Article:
• Reconstruction@Everything2.com 9 January 2010 16:57 UTC www.everything2.com [Source type: Original source]

.President Abraham Lincoln set up reconstructed governments in several southern states during the war, including Tennessee, Arkansas and Louisiana, and experimented with giving land to ex-slaves in South Carolina.^ President during times of war in Europe .
  • Presidents of the United States 9 January 2010 16:57 UTC www.nyise.org [Source type: News]

^ In two states, Georgia and South Carolina, slaves made up a majority of the population.
  • How slavery was ended | SocialistWorker.org 9 January 2010 16:57 UTC socialistworker.org [Source type: Original source]

^ Abraham Lincoln had appointed provisional military governors for Louisiana, Tennessee, and North Carolina .
  • Reconstruction (United States history) -- Britannica Online Encyclopedia 9 January 2010 16:57 UTC www.britannica.com [Source type: Reference]

.President Andrew Johnson continued Lincoln's plans despite the widespread bitterness over Lincoln's assassination.^ Vice President Andrew Johnson becomes president.
  • Reconstruction Timeline 9 January 2010 16:57 UTC chnm.gmu.edu [Source type: Original source]

^ President Johnson presents plans for Reconstruction.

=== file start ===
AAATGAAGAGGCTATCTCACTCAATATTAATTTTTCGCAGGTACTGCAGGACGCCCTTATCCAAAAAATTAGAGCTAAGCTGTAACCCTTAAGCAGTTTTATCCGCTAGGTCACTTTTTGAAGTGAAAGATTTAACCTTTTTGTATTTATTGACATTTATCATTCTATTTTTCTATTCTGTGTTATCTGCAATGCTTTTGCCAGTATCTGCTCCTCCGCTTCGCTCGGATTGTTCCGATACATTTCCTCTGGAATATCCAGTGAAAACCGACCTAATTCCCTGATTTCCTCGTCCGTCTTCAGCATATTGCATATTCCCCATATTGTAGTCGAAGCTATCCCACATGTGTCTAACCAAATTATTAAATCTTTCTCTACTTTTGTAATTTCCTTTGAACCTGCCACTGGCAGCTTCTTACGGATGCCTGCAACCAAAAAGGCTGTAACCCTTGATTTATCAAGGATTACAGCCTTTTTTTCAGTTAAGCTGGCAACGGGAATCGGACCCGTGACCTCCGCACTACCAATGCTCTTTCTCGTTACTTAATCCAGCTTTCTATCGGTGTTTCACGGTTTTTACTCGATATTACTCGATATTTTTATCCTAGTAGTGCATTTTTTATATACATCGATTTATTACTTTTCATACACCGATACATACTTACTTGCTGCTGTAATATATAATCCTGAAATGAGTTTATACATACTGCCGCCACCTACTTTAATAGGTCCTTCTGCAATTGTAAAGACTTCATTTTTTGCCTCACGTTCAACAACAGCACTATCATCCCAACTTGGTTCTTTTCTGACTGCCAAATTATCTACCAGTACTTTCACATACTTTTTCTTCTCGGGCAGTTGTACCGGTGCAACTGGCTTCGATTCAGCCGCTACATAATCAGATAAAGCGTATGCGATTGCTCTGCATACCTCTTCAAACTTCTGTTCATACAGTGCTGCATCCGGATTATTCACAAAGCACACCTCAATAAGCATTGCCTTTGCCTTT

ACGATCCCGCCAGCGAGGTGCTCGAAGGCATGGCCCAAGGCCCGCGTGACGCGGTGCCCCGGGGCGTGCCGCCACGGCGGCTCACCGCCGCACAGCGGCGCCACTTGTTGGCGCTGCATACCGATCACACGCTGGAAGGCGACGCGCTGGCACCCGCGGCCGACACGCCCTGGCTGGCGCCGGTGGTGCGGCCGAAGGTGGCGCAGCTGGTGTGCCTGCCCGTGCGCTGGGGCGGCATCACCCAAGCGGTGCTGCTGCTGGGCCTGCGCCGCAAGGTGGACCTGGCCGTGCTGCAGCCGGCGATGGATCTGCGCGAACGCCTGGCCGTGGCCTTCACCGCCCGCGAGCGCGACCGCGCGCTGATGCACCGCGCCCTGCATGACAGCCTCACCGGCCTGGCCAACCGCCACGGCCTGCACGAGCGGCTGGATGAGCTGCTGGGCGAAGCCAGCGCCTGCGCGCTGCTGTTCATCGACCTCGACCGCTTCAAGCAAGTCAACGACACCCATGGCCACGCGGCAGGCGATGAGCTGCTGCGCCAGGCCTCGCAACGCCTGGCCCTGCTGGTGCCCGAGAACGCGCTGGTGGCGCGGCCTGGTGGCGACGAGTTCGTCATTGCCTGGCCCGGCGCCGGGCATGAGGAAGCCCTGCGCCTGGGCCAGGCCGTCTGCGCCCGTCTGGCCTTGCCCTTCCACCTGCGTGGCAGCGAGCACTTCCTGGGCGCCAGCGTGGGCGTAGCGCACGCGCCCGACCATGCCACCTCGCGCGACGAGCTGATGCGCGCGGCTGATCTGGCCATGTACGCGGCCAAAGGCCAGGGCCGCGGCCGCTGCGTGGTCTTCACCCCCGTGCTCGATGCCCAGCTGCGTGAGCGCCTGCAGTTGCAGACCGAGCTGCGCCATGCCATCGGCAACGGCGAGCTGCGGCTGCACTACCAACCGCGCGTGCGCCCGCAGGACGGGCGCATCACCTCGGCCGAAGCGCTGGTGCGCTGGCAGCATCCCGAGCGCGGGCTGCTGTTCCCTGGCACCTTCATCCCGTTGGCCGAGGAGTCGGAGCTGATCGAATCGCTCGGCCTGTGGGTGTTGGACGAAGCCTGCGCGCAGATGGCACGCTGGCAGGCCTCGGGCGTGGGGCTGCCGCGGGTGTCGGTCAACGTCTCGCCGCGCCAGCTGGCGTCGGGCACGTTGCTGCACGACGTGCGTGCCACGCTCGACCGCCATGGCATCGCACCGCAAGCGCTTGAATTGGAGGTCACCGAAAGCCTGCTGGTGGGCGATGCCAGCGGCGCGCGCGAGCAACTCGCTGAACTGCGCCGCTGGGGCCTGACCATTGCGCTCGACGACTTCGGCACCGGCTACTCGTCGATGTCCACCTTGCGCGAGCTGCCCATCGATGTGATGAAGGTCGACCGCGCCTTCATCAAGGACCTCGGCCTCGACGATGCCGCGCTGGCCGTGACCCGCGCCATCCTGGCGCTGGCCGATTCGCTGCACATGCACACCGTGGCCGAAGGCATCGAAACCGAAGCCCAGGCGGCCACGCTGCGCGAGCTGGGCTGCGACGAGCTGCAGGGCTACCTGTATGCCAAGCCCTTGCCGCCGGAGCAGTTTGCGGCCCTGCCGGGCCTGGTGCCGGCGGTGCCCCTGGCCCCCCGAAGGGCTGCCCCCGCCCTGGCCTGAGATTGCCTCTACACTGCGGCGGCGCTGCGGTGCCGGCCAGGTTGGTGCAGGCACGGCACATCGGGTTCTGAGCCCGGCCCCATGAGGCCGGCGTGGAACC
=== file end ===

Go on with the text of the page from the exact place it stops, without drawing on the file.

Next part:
• Reconstruction Timeline 9 January 2010 16:57 UTC chnm.gmu.edu [Source type: Original source]

^ President Andrew Johnson ’s plan for Reconstruction, which lasted from 1865 – 1867 .
  • SparkNotes: Reconstruction (1865–1877): Key People & Terms 9 January 2010 16:57 UTC www.sparknotes.com [Source type: Original source]

.He appointed new governors in the summer of 1865, and quickly declared the war goals of national unity and the end of slavery had been achieved, so that reconstruction was finished.^ The Reconstruction Era started at the end of the Civil War in 1865 and ended in1877 Reconstruction.
  • The Reconstruction Era Essay 9 January 2010 16:57 UTC www.exampleessays.com [Source type: FILTERED WITH BAYES]

^ Reconstruction began before the war ended.
  • Forty Acres and a Mule: The Ruined Hope of Reconstruction 9 January 2010 16:57 UTC www.neh.gov [Source type: Original source]

^ Reconstruction and the New South, 1865–1900 .
  • United States :: Reconstruction and the New South, 1865-1900 -- Britannica Online Encyclopedia 9 January 2010 16:57 UTC www.britannica.com [Source type: FILTERED WITH BAYES]